Adam's Betamax Page

Betamax web sites

Beta Info guide - A great resource for information on all sorts of Betamax decks
Absolute Beta - A source for Beta decks, accessories, and repair
Mister Betamax - another source for Beta decks, accessories, and repair
LabGuy's World - A great page about all sorts of obsolete video technologies

Welcome to my Betamax page! Betamax was developed by Sony in the early 1970s, and was perhaps the first successful video cassette format for the consumer market (a US company called Avco had tried with "Cartrivision" a few years before, but it failed due to various reasons); it was eventually eclipsed by VHS, in spite of its superior picture quality. In with my other obsolete video equipment, I've managed to amass a number of Beta VCRs, as well as a few tapes. Not many of them work, but I'm hoping to rectify that. I am relatively-new to the Beta world, but am finding so far that it's pretty cool. I hope to soon have more photos of my Betamax equipment on this page. Stay tuned!


This is my first Beta deck, a Sony SLO-323, which dates from 1978. The SLO-323 is an industrial VTR, meaning that it lacks a tuner or timer, but was built to withstand heavy usage. Like most early industrial Betas, the SLO-323 can record and playback tapes made at the ßI speed only, meaning that it's all but useless for viewing commercially-made tapes (as well as the vast majority of home recordings!) made at the ßII and ßIII speeds, but it makes for good self-recordings. An improvement on the earlier SLO-320, the SLO-323 fixed the recording problems of it's predecessor, and added linear stereo sound (it's not hifi, but it should do). It appears to be working quite well, and makes pretty good recordings (though it's choice of inputs is rather limited, since the VHF IN jack acts as nothing more than a pass-through, and it uses BNC jacks for video input). I've done some audio-only recordings from my stereo system, but it requires that video be fed in anyways, making for a rather crude setup (I used a VHS camcorder with the lens cap on; what a downgrade!).

(picture probably coming later)
This is my second Beta deck, a Zenith Video Director model VR-9000W, which dates from 1979. Supposedly, this VCR once belonged to the late fashion designer Bill Blass; I got it in exchange for examining some tapes of his fashion shows from the mid-late '80s. Unlike the Sony SLO-323, this Zenith is a consumer deck, and can both record and play back tapes made at the ßII and ßIII speeds (in fact, there are no provisions for recording or playing back tapes made at the ßI speed, which makes it a good complement to the SLO-323!). Unfortunately, the unit's functional capacity seems to be a bit limited at the moment. Most of it's functions are rather noisy, and it's rewind function doesn't work well. This thing probably needs new parts in the drive mechanism, as well as a thorough lubrication and cleaning. More later!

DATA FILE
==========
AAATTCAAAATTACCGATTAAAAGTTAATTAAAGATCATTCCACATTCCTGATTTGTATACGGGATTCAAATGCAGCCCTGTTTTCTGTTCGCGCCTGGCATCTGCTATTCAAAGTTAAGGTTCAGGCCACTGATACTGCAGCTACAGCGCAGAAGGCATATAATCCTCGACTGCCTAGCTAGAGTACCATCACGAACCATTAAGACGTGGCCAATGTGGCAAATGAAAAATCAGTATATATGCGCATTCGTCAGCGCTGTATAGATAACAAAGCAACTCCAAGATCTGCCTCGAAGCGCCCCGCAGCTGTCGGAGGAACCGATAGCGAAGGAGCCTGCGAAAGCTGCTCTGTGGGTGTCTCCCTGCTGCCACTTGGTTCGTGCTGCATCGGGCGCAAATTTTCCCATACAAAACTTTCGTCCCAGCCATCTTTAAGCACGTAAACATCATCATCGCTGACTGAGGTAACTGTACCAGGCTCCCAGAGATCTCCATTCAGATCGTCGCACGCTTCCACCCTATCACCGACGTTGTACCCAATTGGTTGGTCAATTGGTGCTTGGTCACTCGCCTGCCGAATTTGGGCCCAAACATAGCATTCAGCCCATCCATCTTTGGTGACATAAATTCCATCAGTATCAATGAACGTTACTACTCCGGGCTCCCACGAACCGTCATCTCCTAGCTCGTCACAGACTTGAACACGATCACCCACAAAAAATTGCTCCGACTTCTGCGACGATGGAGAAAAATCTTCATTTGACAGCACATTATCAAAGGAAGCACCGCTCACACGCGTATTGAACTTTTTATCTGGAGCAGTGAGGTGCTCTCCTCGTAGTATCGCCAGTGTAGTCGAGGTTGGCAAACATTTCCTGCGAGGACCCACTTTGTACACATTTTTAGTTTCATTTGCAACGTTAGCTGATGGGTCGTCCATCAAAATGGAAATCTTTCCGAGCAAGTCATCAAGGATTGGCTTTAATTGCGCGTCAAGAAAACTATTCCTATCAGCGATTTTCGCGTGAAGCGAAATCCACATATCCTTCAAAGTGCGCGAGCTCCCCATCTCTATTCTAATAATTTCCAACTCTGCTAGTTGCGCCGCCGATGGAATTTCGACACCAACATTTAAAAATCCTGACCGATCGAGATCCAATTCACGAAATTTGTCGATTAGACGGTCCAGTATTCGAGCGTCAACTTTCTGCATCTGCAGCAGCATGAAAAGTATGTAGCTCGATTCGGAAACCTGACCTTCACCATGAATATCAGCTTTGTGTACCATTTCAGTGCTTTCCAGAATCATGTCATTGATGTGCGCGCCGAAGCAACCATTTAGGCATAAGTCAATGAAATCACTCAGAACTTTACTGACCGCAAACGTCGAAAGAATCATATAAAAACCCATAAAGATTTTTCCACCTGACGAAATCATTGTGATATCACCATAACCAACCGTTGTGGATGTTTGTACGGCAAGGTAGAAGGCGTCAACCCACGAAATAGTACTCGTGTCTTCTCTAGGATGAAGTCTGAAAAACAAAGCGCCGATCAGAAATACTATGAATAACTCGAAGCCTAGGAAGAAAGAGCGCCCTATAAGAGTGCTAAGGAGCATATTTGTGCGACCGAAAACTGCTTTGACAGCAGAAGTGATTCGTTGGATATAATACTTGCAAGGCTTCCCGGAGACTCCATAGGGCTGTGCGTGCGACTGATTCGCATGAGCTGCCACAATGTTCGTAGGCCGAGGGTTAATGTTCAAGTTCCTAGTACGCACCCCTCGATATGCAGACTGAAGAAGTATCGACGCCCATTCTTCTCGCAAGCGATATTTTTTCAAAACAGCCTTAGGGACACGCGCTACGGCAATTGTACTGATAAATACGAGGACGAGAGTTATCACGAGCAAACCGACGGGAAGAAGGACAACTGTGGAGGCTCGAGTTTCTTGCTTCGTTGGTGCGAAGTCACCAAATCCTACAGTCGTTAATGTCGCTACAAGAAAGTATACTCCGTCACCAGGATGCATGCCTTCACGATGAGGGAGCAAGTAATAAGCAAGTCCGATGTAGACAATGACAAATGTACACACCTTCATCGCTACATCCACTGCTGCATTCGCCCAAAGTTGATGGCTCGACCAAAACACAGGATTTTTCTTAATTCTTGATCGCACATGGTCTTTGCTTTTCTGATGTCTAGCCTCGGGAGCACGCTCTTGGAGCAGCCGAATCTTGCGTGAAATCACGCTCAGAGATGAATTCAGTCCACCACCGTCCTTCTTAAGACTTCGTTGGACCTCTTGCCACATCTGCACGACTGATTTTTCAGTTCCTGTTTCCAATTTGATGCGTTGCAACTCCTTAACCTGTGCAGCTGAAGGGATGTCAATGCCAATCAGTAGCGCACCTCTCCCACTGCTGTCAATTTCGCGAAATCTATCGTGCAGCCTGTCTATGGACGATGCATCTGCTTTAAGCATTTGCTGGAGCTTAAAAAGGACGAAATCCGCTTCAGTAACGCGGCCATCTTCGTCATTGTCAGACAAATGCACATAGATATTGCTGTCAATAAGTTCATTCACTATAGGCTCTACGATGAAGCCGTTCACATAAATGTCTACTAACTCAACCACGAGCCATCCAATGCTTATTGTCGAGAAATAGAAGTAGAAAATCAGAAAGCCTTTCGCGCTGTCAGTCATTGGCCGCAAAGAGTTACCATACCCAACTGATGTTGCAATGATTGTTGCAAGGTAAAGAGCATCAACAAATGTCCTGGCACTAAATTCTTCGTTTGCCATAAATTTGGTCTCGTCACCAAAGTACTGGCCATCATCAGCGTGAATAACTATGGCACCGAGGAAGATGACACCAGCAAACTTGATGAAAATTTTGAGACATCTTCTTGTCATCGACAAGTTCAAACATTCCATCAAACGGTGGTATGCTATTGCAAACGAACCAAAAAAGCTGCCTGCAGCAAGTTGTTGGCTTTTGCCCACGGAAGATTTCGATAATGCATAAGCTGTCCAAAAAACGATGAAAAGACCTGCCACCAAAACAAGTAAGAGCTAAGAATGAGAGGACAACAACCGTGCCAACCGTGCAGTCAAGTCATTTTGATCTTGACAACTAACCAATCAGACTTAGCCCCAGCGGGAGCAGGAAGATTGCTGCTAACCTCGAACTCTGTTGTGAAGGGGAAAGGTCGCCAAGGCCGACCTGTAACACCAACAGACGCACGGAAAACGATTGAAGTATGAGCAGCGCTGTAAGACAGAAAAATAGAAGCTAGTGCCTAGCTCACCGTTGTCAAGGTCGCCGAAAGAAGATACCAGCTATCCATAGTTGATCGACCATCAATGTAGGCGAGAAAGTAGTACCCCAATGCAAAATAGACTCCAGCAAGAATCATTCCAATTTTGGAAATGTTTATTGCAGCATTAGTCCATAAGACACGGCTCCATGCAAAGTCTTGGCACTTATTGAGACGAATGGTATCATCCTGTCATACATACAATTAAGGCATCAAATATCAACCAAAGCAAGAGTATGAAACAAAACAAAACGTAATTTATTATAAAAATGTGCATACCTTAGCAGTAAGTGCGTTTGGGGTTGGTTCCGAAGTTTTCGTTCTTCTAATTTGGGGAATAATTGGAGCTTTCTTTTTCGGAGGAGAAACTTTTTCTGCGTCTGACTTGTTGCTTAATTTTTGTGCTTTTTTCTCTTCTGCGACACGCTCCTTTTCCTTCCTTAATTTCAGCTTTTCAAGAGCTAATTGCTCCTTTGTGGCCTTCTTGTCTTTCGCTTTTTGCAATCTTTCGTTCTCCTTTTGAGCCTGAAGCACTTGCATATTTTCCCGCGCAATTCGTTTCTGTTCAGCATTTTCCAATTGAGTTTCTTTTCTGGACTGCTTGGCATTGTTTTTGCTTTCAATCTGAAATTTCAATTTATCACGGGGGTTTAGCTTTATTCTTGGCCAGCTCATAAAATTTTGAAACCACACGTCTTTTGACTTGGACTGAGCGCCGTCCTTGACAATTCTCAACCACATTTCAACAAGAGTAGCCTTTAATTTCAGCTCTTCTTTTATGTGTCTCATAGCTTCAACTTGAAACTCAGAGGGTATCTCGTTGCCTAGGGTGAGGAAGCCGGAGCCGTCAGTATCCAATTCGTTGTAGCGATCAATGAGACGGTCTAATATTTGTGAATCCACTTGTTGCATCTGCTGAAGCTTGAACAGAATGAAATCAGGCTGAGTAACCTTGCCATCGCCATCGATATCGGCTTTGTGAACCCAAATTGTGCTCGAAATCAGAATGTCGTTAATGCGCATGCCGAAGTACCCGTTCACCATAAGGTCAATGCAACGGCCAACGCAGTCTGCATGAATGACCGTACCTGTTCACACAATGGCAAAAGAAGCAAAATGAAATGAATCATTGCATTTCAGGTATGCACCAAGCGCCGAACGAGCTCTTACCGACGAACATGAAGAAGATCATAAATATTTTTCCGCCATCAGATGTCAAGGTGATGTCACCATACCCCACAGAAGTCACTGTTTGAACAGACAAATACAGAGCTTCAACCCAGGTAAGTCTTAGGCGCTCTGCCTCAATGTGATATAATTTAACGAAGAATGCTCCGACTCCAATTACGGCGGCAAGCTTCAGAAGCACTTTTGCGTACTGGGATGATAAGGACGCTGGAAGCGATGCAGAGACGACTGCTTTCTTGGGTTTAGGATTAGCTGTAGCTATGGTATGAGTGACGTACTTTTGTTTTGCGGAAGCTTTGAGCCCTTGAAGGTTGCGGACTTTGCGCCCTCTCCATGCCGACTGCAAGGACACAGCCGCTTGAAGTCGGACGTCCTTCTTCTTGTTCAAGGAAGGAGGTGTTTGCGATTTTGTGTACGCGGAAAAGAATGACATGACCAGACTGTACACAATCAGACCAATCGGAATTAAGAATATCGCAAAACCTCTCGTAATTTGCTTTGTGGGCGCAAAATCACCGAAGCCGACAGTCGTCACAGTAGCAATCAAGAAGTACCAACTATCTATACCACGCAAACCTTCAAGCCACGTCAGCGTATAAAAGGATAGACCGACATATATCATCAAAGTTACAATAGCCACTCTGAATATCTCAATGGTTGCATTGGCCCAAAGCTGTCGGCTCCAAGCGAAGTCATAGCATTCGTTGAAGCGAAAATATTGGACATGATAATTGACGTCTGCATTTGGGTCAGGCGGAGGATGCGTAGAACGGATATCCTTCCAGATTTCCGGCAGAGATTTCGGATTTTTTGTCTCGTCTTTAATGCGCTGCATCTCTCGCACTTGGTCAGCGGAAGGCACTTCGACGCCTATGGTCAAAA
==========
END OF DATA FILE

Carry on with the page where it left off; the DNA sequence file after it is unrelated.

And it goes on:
(picture probably coming later)
This is my third Beta deck, a Sony SL-5400, which dates from 1979. This deck once belonged to my great-uncle, and is in excellent condition (was barely ever used, and still has its original L-250 blank tape!). The OEM version of the above Zenith VR-9000W, this unit has similar problems; it too doesn't respond to a tape being inserted into it. I hope to fix it's and the Zenith's problems someday, but I don't have high hopes (the problems likely stem from old brittle plastic parts). I now have front-loading units which are better, but would like to have a working top-loader or two at some point.

(Picture probably coming later)
This is my fourth Beta deck, a Toshiba V-M32, which dates from 1983. It is my first front-loading deck. A low end model, it is a basic monaural deck, with a 14-day 8 event timer, and some sort of CATV tuner (still with the usual preset tuning, though). According to the repair slip included with it (dating from the early '90s), it exhibits some tearing on the picture (haven't tested it yet). Hopefully, it shouldn't be too much trouble to get working.

(Picture probably coming later)
This is my fifth Beta deck, an NEC VC-N70EU, which dates from 1985. It's my second front-loading deck, and my first true Beta Hi-Fi VCR. It was NEC's second-to-last Betamax VCR model, and one of their high-end models (their last model, the SuperBeta-capable VC-N65EU, actually cost and did less). I have yet to test it's operational capacity, but it likely needs some repair work. However, once repaired, it should be able to handle just about every Beta tape I have (though I'm not sure if it can manage ßI speed), and then some.

(Picture probably coming later)
This is my sixth Beta deck, a Sony SL-HF2100, which dates from 1991. It's my third front-loading deck, and undoubtedly the best Betamax deck I own. The SL-HF2100 was Sony's second-to-last consumer Betamax model, and they really pulled out all the stops for it (oddly, the very last model, the SL-HF2000, was little more than a stripped-down version of the 2100, similar to the NEC listed above). It commemorated the 15th anniversary of the Betamax format by being different than any VCR before (or perhaps since); both the VCR itself and its remote (which, sadly, I don't have) are based entirely around touch-panel technology rather than conventional buttons and switches. Feature-wise, it is loaded with them, including "SuperBeta" hi-band recording mode ("Super High Band" mode in ßI), S-video jacks for input and output, and auto-tracking. These are still very much sought-after by Betamax collectors, commanding premium prices on eBay, but I was lucky to get a very good deal on mine. It currently has major issues with the picture quality, but hopefully that won't be too hard to clear up.

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